It was estimated by the Centers for Disease Control and Prevention that at least 1.7 million Americans age 65 and older would die in 2008, and an equal or larger number in the coming years.
Of those, many will be the last surviving parent, and sadly, a large percentage will depart without a plan or even a simple will. No family meetings. No wishes expressed. No final loving words to share.
If only half of these older Americans leave behind three children (many will leave more), almost 3 million adults will be without parents in the United States this coming year.
As Jo Myers, author of Good to Go: The ABC’s of Death and Dying observes: “Some of these aging offspring already suffer strained sibling relationships left over from childhood. So, potentially, a large number of grown-up baby boomers will act like children when their parents are not around to provide supervision.”
How sad! And yet … how avoidable.
So the question is … what are some practical actions and preparations a senior and their family can take to lessen the impact when death occurs? How can we more adequately prepare for the inevitable challenges a family will face … before … during … and after … the death of a parent?
The reality today is that many seniors display avoidance behavior rather than pre-plan for their death. They often make statements like, “My kids can take care of things after I’m gone.”
Unfortunately, they don’t realize that their lack of planning is often a recipe for the breakup of their survivors. And it’s not just the financial and physical aspects of their absence, but the emotional and relational aspects as well.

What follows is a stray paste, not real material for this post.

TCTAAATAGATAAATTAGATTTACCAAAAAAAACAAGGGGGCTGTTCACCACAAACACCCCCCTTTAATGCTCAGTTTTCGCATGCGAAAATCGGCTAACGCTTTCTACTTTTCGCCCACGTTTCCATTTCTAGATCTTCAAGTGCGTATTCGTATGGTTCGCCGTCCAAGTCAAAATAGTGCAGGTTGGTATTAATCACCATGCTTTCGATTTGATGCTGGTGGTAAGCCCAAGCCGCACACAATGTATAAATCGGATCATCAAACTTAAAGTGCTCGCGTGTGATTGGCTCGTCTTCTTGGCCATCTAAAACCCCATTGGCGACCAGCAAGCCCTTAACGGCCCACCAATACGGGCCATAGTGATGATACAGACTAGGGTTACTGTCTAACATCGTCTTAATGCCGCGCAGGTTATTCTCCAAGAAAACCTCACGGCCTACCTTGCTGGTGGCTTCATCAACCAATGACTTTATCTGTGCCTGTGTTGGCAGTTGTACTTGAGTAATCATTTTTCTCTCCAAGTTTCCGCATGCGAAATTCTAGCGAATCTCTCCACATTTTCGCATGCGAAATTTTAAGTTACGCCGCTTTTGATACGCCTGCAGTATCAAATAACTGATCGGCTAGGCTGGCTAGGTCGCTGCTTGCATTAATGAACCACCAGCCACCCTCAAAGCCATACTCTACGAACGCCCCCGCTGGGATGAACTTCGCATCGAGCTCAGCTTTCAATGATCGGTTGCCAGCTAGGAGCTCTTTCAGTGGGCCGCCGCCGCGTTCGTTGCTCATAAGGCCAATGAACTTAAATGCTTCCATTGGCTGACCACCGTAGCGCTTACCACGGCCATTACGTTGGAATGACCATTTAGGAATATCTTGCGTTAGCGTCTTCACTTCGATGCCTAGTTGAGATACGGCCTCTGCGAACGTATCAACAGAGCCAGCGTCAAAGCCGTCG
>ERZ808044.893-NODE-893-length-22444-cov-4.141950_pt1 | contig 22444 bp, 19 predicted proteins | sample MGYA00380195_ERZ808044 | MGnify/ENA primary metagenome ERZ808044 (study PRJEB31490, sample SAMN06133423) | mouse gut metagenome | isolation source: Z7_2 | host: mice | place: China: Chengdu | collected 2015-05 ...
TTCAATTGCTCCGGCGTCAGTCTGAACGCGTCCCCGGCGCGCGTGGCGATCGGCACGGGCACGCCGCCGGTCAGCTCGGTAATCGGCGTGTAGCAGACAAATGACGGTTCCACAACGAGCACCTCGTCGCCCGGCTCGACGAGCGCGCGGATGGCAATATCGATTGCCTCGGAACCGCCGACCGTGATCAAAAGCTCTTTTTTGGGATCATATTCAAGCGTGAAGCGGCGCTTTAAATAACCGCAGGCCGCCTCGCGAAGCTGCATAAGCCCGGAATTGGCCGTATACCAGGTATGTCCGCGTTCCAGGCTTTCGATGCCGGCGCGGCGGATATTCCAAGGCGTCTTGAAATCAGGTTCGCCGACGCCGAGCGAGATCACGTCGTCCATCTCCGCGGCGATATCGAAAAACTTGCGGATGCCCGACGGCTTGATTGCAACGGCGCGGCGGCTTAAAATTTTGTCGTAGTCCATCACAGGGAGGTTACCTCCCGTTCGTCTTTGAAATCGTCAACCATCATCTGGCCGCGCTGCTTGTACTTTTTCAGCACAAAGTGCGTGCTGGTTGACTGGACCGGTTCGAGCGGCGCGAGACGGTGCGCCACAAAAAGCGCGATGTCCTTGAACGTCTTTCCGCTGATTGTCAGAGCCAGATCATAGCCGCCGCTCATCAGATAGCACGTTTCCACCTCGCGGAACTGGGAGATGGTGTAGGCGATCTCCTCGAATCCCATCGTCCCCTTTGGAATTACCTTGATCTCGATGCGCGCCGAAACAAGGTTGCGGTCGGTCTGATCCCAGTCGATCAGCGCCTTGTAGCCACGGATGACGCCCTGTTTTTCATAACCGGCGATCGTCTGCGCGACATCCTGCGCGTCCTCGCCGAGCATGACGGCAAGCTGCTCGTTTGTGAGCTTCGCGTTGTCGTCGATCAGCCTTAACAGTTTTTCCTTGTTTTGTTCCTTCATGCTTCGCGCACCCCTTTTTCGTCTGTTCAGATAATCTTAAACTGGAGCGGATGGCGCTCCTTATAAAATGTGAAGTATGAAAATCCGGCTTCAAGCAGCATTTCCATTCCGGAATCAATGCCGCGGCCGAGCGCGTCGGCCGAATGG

Which leads me to the situation that confronts many families today … a lack of communication. Sadly, this is often due to a strained relationship, which may have occurred many years before, but has never been resolved. I have been increasingly confronted with stories of families that are torn apart by parent-child or sibling conflict, and an obstinate unwillingness to forgive. Unfortunately, unless there is an effort to “heal” that relationship, the conflict only fuels further alienation and division in the family, especially after a parent dies. I can’t stress strongly enough the importance of resolving these issues before death takes that opportunity away.
Another important consideration that seniors and their families need to address is the preparation of a will. Even if there are few assets, at least a simple Last Will and Testament will provide a suitable “closure”, and spare the family unnecessary challenges. Today, with the availability of very affordable forms of will preparation, there really is no excuse for not having one. But don’t procrastinate. Even if the senior is reluctant, someone in the family needs to take the lead and insist that a meeting with the parent(s) to discuss this issue take place ASAP.
Let me add one final consideration that a senior and their family needs to address “before” they face the reality of death … the completion of an “advance directive” document that names a substitute decision maker, and identifies desired medical treatments. Although end-of-life planning includes a number of considerations (i.e., a will or trust, a durable power of attorney, funeral and burial plans), an advance directive is a key element in being well prepared.
For my wife and I, we have discovered a wonderful resource known as the Five Wishes. With this document, several of the previously mentioned actions can be rolled into one format … a living will, advanced directives, and specific words and sentiments that the senior wants their loved ones to know. For more information regarding the Five Wishes document contact Aging with Dignity at 888-594-7437, or go to their website at www.agingwithdignity.org. It’s a great resource.
As you can imagine, all of these considerations I’ve mentioned in this column are issues that require the senior and their family to confront a subject that most people want to avoid … death.
And that’s not easy. In fact, it’s quite uncomfortable for most people to address. But address it we must if we’re going to be prudent and responsible adults.